I was able to observe this by lowering the compare values.
I have observed the same behavior in Mode 4h.

Is this how the video buffer actually works, or is this a faulty implementation, or better yet, a programming oversight? (My programming is 90% oversight  :) )
Also, how is my coding style?
Is there a better platform to test on than QEMU?
If I should focus on one question per thread, it would be my first one.

I know this is not directly related to NASM. Is there a better forum to post this on?
I know that there is a lot of knowledge on this forum about things related to assembly, so I thought I would post.

Thanks in advance for any help,
Not really. They are a block of "data" that shouldn't be executed at all. To be clear... Nasm does not emit a long string of "add"s. Nasm does not emit any instruction mnemonics  at all. You and I provide those. Nasm converts them to nimbers. Ndisasm converts the numbers to mnemonics. But Ndisasm isn't very bright. Doesn't try to be. It attempts to disassemble everything - executable header, data, padding...

Agner Fog's "objconv" is much brighter! Look for it around "". I think you'll like it!


Programming with NASM / Re: Relocation for PIC code in NASM 64-bit
« Last post by kolargol on March 20, 2020, 09:32:10 PM »
i know i am late, 12 years later lol, but could you provide more translation from the gas code with the same variable name because there is no foo declared in the c source or gas  source making it a little hard to know which operation you refer to.

Hi, Frank,

Yes, I see.  Thanks for clearing that up.  Do those function like no-ops?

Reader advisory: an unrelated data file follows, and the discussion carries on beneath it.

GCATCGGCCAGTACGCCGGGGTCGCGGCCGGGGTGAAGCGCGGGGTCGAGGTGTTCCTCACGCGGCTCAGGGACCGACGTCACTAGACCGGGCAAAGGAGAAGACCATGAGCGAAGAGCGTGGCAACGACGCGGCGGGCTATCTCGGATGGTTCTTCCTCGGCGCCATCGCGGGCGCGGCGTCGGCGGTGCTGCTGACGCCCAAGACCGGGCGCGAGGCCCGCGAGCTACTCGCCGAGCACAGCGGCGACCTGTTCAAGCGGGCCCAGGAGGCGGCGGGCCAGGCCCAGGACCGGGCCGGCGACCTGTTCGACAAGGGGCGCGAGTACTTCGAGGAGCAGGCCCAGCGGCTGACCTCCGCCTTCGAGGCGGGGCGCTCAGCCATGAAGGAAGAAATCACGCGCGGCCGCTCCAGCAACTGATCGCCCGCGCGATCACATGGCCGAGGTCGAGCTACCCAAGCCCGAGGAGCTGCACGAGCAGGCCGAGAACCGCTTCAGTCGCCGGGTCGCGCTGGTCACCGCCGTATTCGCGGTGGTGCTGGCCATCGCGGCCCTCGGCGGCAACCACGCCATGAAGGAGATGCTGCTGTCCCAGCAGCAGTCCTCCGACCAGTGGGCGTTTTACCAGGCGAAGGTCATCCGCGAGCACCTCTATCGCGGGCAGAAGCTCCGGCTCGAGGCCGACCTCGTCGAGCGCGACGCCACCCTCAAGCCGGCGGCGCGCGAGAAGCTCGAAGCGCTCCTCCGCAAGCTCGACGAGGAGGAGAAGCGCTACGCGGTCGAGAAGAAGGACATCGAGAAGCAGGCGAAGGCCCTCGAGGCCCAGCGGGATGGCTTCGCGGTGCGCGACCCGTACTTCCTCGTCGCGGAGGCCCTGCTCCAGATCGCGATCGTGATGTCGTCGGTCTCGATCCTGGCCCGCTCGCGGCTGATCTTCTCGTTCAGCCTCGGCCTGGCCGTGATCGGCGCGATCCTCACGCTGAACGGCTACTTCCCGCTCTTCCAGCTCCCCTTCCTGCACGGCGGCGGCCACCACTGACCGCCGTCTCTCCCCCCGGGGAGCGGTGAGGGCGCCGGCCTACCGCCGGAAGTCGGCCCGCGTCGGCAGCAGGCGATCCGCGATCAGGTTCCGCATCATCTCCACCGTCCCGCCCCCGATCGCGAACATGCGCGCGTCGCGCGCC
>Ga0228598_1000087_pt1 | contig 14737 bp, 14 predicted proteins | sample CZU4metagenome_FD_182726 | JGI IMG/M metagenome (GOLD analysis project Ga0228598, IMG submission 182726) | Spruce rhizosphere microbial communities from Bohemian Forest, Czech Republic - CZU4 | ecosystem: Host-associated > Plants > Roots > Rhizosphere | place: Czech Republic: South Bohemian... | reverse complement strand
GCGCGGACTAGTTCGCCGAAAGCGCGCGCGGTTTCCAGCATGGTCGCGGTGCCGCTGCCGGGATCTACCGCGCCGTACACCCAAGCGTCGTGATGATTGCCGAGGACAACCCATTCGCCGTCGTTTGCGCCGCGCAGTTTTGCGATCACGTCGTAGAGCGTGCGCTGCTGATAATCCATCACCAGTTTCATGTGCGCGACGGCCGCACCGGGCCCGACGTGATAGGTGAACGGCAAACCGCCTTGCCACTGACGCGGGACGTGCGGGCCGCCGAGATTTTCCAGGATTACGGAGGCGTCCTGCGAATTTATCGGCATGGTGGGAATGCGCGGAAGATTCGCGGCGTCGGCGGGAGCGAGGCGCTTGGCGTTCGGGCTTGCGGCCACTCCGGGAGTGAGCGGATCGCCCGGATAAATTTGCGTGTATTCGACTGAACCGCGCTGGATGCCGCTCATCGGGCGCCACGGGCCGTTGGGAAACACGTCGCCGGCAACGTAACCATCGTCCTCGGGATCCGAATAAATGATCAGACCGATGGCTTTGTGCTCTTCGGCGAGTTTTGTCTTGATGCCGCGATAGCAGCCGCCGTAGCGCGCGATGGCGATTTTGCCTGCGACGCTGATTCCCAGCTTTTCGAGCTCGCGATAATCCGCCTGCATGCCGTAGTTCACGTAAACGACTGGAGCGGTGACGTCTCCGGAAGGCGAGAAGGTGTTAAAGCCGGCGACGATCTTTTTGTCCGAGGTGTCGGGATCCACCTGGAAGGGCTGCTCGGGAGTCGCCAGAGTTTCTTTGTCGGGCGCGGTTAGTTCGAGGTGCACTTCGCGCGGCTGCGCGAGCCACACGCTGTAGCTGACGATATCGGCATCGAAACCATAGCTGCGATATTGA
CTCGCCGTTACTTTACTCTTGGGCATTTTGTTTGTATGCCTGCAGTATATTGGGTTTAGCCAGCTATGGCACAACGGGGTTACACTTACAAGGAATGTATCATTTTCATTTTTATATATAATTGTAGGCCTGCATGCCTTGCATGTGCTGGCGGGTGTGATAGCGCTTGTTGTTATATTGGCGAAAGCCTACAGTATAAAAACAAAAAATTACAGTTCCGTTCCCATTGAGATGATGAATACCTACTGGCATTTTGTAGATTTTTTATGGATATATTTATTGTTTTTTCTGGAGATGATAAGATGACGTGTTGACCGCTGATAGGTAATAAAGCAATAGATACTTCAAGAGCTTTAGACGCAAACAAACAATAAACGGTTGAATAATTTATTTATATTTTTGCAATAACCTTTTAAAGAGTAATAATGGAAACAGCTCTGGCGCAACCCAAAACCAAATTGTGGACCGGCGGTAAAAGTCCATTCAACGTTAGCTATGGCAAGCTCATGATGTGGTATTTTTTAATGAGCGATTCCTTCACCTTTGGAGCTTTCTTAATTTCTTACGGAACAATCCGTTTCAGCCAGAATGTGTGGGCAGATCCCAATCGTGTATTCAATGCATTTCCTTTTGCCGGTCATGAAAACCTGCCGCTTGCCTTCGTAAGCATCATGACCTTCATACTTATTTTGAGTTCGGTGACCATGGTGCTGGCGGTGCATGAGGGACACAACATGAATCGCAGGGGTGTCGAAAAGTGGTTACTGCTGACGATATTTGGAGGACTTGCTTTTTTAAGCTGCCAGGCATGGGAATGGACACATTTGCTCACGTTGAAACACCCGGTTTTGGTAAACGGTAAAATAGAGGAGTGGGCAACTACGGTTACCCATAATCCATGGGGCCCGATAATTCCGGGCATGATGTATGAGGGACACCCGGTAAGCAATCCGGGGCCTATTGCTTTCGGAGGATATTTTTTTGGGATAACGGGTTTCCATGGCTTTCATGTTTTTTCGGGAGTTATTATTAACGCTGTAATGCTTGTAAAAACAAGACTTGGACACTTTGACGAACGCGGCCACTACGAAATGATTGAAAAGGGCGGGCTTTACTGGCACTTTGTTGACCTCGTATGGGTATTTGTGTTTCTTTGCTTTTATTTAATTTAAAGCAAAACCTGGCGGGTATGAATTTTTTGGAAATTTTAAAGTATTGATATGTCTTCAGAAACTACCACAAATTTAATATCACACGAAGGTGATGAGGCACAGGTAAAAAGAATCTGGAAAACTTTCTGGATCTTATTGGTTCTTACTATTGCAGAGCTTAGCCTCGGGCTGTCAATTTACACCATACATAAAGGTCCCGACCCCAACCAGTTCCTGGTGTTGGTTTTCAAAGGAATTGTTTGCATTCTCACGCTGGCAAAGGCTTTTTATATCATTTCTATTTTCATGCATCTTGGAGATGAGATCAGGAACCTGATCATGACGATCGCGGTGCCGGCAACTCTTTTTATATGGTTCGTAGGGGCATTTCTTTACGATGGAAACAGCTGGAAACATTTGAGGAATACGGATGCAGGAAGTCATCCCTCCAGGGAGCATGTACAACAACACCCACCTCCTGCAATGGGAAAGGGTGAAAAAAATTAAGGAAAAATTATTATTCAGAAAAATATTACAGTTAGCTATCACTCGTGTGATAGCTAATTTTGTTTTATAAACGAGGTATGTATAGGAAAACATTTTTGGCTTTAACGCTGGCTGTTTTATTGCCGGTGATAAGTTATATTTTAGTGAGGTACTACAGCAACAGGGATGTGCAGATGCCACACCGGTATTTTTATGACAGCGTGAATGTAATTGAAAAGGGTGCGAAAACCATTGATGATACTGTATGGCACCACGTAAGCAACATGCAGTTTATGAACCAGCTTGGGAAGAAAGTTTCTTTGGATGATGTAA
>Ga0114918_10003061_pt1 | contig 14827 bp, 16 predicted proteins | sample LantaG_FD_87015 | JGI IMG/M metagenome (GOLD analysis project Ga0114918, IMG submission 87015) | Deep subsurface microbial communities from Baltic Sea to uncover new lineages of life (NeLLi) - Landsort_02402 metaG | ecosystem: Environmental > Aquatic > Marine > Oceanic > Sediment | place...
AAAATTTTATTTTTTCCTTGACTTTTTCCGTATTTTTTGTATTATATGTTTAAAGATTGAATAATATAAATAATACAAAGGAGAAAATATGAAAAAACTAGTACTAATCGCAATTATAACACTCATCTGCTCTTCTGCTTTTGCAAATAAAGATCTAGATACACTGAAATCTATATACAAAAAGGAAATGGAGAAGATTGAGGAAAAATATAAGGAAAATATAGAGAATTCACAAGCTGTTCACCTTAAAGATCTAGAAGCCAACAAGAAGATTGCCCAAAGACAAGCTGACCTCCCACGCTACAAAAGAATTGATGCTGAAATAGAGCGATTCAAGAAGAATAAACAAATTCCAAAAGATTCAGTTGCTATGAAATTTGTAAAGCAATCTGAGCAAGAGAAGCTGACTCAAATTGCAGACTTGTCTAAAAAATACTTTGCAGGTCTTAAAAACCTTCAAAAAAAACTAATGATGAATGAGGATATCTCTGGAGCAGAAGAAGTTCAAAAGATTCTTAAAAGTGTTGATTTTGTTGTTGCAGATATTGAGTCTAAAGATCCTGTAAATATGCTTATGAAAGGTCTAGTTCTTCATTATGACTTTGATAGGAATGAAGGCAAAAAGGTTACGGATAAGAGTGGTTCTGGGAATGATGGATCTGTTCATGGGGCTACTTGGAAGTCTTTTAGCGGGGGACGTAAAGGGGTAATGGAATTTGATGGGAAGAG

Hi pam127,

As you can see in the second column, those are zeros. I think you will see that they are not executed. I hope not!


I just used ndisasm to disassemble code I compiled with the NASM compiler.  I see several instances of long blocks where the instruction add [rax],al is repeated, like this:

00000425  0000              add [rax],al
00000427  0000              add [rax],al
00000429  0000              add [rax],al
0000042B  0000              add [rax],al
0000042D  0000              add [rax],al
0000042F  0000              add [rax],al
00000431  0000              add [rax],al
00000433  0000              add [rax],al
00000435  0000              add [rax],al

What do these sequences mean?  Wouldn't this be best reduced to fewer instructions? 

Website and Forum / Dead Links on 'Useful Links' page
« Last post by Jetfrog28 on March 17, 2020, 11:06:00 PM »
There are several dead links at :
Paul Carter's Tutorial ( ) page now appears to be a spam page.  He does seem to have a new page ( ), on which I was able to find the mentioned book.

The link to NASMX also 404s, though I wasn't able to find any recently updated homepage.  This SourceForge page, last updated in 2016, seems to be the project's homepage as far as I can tell: .
It sounds like a nasm bug if it assembles a 16/32/64 bit number into an 8-bit register. It shouldn't be possible.